Zygote is a Python program that assists in running pre-forked Python web applications. The problem it attempts to solve is the ability to deploy new code, and have HTTP workers efficiently move over to serving the new code, without causing any service interruptions.
Let's say you're serving an application, and the currently deployed version is called A. You're trying to deploy a new version of your web app, and that version is called B. The ideal way this would work is like so:
- A new Python interpreter P starts up, imports code from B and does all of the static initialization and loads modules. This process will only happen once.
- New HTTP workers are created by forking P. Due to the use of forking, new workers don't need to reimport lots of code (so starting a worker is cheap), and workers can share static data structures (so starting a new worker consumes significantly less memory).
- In progress requests that are being run from the A version of the code should be allowed to complete, and not be interrupted; deploying new code should not cause anyone to get an HTTP 500 response, or even be noticeable by users. However, as requests from A complete, they should exit and allow B workers to be spawned.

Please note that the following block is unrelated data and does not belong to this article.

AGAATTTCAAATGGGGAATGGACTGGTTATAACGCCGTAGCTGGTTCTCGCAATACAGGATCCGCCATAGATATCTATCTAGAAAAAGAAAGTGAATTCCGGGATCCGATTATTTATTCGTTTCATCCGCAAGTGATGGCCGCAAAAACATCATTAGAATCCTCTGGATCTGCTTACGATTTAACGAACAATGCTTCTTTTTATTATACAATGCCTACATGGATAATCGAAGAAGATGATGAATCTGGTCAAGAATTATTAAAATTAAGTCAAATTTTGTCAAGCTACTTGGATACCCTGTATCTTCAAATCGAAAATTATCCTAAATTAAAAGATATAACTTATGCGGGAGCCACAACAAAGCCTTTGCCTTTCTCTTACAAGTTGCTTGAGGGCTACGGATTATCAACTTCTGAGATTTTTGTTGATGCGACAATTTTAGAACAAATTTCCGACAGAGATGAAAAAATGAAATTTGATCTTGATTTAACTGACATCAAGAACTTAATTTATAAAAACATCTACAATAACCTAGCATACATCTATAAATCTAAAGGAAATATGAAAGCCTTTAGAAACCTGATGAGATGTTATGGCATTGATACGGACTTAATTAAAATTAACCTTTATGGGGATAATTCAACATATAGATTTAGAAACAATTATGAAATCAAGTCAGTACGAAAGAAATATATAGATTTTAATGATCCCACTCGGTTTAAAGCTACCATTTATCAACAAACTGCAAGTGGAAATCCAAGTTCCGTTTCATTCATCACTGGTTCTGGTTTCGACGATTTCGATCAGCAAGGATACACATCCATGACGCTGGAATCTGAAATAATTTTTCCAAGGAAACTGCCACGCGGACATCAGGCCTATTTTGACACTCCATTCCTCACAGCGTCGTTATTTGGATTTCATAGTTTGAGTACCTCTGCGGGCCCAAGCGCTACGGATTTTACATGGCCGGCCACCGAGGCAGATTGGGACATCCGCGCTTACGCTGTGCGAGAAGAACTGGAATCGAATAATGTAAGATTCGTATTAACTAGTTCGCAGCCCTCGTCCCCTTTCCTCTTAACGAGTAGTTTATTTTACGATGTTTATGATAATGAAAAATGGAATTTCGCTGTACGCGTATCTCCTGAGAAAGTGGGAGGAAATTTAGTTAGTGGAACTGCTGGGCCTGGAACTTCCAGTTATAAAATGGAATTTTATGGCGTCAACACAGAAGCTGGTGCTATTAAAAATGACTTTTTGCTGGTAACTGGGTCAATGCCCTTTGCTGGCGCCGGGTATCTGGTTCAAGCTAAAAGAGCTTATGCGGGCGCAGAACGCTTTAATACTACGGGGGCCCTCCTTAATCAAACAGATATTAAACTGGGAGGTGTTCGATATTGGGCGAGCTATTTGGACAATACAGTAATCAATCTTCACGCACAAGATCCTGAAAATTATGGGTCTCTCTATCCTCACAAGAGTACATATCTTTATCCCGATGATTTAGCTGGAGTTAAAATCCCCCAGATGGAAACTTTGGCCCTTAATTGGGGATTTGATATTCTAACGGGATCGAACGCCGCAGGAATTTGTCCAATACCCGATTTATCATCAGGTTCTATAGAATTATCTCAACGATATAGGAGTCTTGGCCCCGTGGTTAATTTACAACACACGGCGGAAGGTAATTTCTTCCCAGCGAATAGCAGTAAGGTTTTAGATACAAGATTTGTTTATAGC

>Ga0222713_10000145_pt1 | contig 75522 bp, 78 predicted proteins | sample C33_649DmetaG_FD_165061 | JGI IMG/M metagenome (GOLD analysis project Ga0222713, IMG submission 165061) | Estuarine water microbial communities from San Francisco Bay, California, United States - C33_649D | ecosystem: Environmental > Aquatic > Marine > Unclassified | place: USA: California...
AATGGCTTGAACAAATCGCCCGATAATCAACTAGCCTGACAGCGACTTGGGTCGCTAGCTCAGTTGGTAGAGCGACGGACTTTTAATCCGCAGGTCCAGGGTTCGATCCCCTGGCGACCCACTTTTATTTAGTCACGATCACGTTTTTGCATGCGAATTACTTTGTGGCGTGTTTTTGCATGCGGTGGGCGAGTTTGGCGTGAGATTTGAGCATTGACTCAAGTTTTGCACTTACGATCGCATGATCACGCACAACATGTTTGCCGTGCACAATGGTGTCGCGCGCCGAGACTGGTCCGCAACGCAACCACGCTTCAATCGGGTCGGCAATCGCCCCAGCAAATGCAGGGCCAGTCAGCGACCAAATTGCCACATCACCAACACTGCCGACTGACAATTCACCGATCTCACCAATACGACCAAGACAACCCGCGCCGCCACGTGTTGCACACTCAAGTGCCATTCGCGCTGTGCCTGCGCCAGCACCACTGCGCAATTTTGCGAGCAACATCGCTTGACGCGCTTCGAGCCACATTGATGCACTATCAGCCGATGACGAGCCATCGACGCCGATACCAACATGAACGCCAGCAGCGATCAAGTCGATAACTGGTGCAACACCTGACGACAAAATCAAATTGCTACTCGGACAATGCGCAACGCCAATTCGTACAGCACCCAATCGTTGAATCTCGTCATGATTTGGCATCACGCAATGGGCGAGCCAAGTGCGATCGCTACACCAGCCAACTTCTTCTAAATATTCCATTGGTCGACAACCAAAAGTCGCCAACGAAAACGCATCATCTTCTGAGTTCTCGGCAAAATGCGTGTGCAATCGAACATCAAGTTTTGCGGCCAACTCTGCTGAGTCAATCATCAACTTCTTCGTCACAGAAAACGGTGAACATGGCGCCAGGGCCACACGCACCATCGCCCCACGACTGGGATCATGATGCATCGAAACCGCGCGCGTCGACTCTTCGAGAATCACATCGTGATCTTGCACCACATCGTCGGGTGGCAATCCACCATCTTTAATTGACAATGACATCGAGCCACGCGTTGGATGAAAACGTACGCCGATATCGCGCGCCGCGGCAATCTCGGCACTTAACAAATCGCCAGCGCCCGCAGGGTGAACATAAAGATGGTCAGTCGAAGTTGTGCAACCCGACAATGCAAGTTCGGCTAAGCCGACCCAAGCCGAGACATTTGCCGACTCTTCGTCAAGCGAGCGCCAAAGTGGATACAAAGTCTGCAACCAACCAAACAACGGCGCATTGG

- The deploy code needs to be cognizant of how many HTTP workers the system is capable of running (usually this means don't run more workers than you have RAM allocated for), so if a machine is capable of supporting 200 workers, and 100 of them are serving requests for A at the time of the deploy, at first the 100 idle A workers can be killed and 100 B workers can be spawned, and then A workers are killed and B workers are spawned as the A workers complete their requests.
This is what Zygote does. New code deployments happen more quickly, use less CPU and disk at startup, and workers use less memory. Zygote has an embedded HTTP server based on the one provided by Tornado, but this is complementary to a real, full-fledged HTTP server like Apache or Nginx -- Zygote's expertise is just in managing Python web processes. It's OK to run Apache or Nginx in front of Zygote.
Zygote is known to work with Python 2.5+. Zygote has been tested with PyPy 1.5+, and should work fine.
Zygote is licensed under the Apache Licence, Version 2.0. You should find a copy of
this license along with the Zygote source, in the
How It Works
The concept of "zygote" processes on Unix systems is not new; see Chromium's LinuxZygote wiki page for a description of how they're used in the Chromium browser. In the Zygote process model there is a process tree that looks something like this: